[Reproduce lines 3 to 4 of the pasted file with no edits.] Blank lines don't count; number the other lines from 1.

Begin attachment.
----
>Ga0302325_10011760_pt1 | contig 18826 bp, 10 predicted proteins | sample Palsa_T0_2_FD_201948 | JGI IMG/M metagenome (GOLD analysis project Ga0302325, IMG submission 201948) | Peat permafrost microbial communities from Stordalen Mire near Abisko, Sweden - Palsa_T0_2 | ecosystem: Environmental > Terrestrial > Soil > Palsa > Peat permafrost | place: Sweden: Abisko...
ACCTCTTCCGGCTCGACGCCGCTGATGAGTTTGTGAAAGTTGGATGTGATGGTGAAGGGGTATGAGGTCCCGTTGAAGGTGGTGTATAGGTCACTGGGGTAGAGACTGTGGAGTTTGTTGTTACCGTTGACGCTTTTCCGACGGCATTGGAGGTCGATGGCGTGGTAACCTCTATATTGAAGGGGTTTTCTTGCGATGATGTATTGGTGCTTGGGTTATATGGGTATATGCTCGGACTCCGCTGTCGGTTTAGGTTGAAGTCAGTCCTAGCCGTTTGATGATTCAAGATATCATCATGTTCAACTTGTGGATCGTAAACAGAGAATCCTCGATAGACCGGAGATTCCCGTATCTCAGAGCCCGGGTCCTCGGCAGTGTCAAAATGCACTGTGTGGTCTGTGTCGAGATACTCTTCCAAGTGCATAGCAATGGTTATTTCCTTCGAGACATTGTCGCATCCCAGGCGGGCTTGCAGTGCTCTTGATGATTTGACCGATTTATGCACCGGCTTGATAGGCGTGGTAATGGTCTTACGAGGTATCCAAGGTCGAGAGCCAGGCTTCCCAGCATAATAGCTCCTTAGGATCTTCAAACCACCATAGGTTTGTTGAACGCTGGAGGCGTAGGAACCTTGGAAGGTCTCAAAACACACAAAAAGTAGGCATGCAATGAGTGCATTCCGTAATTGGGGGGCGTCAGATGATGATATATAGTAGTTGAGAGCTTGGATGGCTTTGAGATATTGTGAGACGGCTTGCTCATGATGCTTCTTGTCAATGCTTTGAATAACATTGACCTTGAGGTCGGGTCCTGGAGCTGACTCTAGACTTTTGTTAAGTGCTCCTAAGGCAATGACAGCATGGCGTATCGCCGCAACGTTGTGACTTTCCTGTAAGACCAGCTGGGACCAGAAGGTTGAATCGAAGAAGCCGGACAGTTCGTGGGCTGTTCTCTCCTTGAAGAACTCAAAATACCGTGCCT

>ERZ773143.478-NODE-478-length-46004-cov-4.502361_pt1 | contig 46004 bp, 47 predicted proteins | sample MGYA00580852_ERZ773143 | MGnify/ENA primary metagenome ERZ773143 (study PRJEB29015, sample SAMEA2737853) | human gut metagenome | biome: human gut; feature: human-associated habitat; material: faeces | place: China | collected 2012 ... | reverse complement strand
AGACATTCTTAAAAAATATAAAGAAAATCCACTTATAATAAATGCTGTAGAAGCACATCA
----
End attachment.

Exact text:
>ERZ773143.478-NODE-478-length-46004-cov-4.502361_pt1 | contig 46004 bp, 47 predicted proteins | sample MGYA00580852_ERZ773143 | MGnify/ENA primary metagenome ERZ773143 (study PRJEB29015, sample SAMEA2737853) | human gut metagenome | biome: human gut; feature: human-associated habitat; material: faeces | place: China | collected 2012 ... | reverse complement strand
AGACATTCTTAAAAAATATAAAGAAAATCCACTTATAATAAATGCTGTAGAAGCACATCA